Faithful Citizenship states clearly:
Above all, the common outcry, which is justly made on behalf of human rights—for, example the right to health, to home, to work, to family, to culture—is false and illusory if the right to life, the most basic fundamental right and the condition for all other personal rights, is not defended with maximum determination. (Christifideles Laici, no. 38)
Labels, however, can be deceiving and overlook too many factors. There are an entire range of life and dignity issues to consider in any voting decision. Elected officials and candidates will fall somewhere on a spectrum between the two extremes and voters will want to take that into account. It is also good to consider not only expressed stances but also the ability of a candidate to influence an issue, his or her integrity and character and what concrete actions he or she may have taken with regard to important issues.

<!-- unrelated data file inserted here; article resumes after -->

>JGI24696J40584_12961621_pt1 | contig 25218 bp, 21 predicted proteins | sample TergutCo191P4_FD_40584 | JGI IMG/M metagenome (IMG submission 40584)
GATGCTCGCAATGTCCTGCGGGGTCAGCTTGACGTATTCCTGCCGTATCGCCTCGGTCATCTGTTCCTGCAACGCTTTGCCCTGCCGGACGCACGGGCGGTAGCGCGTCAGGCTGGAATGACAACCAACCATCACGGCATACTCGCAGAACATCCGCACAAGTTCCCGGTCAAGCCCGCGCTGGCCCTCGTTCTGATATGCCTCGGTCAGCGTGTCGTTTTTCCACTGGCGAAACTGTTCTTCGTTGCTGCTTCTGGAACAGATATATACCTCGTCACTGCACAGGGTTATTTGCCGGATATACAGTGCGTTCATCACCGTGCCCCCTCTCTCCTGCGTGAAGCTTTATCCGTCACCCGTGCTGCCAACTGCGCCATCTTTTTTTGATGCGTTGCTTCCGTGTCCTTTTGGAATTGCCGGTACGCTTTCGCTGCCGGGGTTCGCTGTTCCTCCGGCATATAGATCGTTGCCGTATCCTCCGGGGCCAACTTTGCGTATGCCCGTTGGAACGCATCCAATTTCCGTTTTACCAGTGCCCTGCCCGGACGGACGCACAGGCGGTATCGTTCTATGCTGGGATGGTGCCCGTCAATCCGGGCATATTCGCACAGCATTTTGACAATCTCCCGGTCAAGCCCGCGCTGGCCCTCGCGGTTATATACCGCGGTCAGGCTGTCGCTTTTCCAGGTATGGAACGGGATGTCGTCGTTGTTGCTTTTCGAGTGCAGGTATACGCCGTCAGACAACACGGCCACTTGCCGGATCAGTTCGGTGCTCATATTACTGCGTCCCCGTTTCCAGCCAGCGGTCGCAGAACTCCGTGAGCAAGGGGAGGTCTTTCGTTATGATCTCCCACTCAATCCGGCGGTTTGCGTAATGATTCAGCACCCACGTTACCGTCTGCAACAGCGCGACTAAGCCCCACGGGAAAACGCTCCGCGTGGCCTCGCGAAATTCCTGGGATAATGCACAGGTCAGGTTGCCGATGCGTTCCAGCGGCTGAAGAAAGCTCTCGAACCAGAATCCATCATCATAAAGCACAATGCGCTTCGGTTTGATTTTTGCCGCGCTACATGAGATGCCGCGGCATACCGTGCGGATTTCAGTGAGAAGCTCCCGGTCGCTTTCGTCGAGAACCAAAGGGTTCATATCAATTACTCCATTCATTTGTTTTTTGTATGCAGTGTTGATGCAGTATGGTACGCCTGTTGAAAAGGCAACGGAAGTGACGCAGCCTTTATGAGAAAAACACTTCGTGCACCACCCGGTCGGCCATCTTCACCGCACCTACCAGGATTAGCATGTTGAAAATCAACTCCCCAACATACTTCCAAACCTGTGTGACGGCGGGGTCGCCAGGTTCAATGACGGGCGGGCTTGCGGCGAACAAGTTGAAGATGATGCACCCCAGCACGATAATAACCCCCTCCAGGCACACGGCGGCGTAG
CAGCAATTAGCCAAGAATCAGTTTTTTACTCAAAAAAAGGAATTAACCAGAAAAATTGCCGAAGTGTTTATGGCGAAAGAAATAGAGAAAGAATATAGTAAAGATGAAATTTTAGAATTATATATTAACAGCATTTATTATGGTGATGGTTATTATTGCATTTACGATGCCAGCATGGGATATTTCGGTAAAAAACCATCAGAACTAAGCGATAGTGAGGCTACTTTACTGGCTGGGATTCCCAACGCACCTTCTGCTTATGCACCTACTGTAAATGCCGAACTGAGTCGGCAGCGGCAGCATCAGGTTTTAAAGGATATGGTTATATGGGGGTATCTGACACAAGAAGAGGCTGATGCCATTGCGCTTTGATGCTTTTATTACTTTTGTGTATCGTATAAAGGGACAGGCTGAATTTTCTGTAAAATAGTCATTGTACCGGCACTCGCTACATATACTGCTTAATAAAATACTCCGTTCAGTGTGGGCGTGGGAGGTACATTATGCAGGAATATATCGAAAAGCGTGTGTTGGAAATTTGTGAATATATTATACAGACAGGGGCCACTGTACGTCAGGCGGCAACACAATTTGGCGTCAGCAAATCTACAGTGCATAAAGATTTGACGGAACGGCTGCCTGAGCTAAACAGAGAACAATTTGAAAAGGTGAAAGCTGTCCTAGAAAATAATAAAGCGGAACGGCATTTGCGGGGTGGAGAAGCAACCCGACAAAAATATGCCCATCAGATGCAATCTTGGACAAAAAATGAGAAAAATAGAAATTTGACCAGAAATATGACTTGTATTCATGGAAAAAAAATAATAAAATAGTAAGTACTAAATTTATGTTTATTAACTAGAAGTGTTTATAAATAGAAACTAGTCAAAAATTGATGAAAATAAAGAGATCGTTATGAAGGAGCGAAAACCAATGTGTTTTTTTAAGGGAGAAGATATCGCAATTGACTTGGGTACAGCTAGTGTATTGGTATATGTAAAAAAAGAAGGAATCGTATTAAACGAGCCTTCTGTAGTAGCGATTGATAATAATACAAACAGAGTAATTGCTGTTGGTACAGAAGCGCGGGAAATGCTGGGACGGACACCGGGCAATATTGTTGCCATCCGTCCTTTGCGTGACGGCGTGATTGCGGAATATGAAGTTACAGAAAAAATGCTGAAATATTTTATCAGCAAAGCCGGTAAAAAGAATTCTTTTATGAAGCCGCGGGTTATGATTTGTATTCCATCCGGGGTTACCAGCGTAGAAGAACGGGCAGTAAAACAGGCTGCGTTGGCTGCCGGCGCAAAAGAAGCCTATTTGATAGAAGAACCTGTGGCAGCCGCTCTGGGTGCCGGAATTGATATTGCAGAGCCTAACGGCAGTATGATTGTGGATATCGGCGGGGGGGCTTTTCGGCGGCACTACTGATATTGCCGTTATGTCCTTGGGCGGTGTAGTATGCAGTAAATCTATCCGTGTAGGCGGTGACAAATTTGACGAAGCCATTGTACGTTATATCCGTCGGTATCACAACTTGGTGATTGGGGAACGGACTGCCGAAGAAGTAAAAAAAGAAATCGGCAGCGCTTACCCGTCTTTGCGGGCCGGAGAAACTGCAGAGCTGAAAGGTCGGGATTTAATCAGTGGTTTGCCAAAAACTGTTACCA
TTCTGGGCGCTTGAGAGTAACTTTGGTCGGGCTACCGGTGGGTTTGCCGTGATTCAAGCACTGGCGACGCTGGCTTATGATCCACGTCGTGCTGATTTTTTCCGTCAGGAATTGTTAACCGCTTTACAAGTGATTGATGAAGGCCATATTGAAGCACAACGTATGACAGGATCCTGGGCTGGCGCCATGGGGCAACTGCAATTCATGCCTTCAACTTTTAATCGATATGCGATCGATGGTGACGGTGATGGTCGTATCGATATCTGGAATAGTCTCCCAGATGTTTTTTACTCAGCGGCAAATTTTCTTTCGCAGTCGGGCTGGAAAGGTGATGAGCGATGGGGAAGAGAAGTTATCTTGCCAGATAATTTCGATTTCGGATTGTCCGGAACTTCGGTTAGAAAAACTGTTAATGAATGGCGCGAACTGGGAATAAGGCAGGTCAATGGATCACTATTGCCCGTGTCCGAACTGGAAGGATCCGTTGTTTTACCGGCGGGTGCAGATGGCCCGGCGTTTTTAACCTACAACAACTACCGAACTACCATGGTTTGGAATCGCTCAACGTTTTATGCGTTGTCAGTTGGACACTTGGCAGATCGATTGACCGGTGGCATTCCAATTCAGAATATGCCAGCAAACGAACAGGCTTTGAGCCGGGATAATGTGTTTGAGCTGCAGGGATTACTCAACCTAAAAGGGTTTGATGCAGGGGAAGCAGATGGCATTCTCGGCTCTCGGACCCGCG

As Richard Doerflinger, former Associate Director of Pro-Life Activities at the U.S. Conference of Catholic Bishops has pointed out: “There are also some theological and pastoral arguments for not linking the Church's moral authority to our highly fallible expectations regarding the performance of particular individuals. The list of disappointments in this regard throughout history would be a long one.”
“As Catholics we are not single-issue voters” (USCCB, Forming Consciences for Faithful Citizenship, no. 42). The Catholic faith is not built upon one single element just as our individual journey to salvation is not made on one single act.